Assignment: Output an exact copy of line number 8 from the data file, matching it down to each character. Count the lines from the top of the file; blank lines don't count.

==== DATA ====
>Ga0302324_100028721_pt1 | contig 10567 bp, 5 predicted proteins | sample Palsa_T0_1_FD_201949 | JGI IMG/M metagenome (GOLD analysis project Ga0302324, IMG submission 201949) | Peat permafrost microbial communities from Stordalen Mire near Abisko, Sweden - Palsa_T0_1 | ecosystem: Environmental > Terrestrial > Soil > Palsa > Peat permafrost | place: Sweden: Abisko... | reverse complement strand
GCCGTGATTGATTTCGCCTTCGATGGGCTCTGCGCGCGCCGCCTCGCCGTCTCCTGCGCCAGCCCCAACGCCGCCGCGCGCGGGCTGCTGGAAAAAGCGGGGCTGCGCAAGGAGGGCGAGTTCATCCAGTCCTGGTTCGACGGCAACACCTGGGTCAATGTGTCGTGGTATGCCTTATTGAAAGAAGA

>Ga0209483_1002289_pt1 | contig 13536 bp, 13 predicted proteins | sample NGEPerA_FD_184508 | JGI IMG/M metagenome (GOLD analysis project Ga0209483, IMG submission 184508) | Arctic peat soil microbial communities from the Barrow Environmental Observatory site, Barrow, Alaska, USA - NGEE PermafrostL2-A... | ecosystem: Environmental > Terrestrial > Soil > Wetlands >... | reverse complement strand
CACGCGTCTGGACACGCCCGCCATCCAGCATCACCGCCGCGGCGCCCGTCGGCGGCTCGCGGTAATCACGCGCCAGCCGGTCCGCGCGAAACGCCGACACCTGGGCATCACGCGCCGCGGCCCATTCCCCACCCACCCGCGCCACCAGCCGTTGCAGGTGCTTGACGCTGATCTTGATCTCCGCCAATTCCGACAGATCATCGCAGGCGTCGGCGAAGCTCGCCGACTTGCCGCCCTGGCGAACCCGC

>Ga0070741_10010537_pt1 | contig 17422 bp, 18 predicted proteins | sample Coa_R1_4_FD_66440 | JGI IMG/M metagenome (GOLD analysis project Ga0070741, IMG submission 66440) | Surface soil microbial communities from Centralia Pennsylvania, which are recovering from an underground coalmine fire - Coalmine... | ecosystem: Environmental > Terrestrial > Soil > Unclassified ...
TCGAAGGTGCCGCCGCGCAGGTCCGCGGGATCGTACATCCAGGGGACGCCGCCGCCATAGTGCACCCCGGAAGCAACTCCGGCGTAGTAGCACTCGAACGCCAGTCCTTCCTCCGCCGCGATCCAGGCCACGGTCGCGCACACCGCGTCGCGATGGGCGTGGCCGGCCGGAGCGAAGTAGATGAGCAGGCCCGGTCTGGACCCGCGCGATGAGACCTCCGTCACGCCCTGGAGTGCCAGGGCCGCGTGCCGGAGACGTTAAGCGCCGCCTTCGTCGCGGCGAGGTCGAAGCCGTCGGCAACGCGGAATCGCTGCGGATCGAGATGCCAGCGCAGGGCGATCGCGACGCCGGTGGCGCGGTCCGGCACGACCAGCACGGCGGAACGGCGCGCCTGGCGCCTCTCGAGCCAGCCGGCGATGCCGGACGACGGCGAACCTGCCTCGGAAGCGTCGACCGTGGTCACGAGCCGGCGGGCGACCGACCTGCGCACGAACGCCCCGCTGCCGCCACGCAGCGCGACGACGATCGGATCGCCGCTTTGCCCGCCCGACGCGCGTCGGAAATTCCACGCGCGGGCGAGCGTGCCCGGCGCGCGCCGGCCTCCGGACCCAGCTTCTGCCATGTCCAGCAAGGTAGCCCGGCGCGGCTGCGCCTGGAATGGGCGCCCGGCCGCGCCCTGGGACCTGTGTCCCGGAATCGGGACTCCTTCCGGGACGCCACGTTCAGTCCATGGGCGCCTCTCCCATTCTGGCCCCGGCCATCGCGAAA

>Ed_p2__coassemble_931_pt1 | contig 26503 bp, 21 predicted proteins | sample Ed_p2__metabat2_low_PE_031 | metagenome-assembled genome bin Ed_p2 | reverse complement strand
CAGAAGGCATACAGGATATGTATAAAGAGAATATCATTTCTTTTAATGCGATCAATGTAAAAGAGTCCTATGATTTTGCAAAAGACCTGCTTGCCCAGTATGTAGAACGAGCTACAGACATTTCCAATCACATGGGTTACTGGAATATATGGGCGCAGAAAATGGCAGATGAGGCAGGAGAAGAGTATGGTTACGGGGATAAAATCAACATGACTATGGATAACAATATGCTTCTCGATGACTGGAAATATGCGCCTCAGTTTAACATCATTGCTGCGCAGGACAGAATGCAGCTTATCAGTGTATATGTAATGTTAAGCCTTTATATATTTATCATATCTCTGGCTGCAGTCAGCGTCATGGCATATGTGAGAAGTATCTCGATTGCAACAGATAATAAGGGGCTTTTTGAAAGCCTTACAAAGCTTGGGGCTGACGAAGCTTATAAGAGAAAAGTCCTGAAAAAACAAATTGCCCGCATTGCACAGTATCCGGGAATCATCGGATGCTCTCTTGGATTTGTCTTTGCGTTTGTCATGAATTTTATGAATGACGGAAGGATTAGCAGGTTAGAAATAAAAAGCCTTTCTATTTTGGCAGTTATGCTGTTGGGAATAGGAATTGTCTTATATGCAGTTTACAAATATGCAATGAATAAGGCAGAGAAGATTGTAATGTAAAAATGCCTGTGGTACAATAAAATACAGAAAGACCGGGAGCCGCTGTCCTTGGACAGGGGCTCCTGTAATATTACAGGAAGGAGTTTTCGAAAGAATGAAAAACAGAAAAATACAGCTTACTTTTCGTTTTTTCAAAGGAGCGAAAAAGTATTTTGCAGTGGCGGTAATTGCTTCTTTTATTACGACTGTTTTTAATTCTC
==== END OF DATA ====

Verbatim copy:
CAGAAGGCATACAGGATATGTATAAAGAGAATATCATTTCTTTTAATGCGATCAATGTAAAAGAGTCCTATGATTTTGCAAAAGACCTGCTTGCCCAGTATGTAGAACGAGCTACAGACATTTCCAATCACATGGGTTACTGGAATATATGGGCGCAGAAAATGGCAGATGAGGCAGGAGAAGAGTATGGTTACGGGGATAAAATCAACATGACTATGGATAACAATATGCTTCTCGATGACTGGAAATATGCGCCTCAGTTTAACATCATTGCTGCGCAGGACAGAATGCAGCTTATCAGTGTATATGTAATGTTAAGCCTTTATATATTTATCATATCTCTGGCTGCAGTCAGCGTCATGGCATATGTGAGAAGTATCTCGATTGCAACAGATAATAAGGGGCTTTTTGAAAGCCTTACAAAGCTTGGGGCTGACGAAGCTTATAAGAGAAAAGTCCTGAAAAAACAAATTGCCCGCATTGCACAGTATCCGGGAATCATCGGATGCTCTCTTGGATTTGTCTTTGCGTTTGTCATGAATTTTATGAATGACGGAAGGATTAGCAGGTTAGAAATAAAAAGCCTTTCTATTTTGGCAGTTATGCTGTTGGGAATAGGAATTGTCTTATATGCAGTTTACAAATATGCAATGAATAAGGCAGAGAAGATTGTAATGTAAAAATGCCTGTGGTACAATAAAATACAGAAAGACCGGGAGCCGCTGTCCTTGGACAGGGGCTCCTGTAATATTACAGGAAGGAGTTTTCGAAAGAATGAAAAACAGAAAAATACAGCTTACTTTTCGTTTTTTCAAAGGAGCGAAAAAGTATTTTGCAGTGGCGGTAATTGCTTCTTTTATTACGACTGTTTTTAATTCTC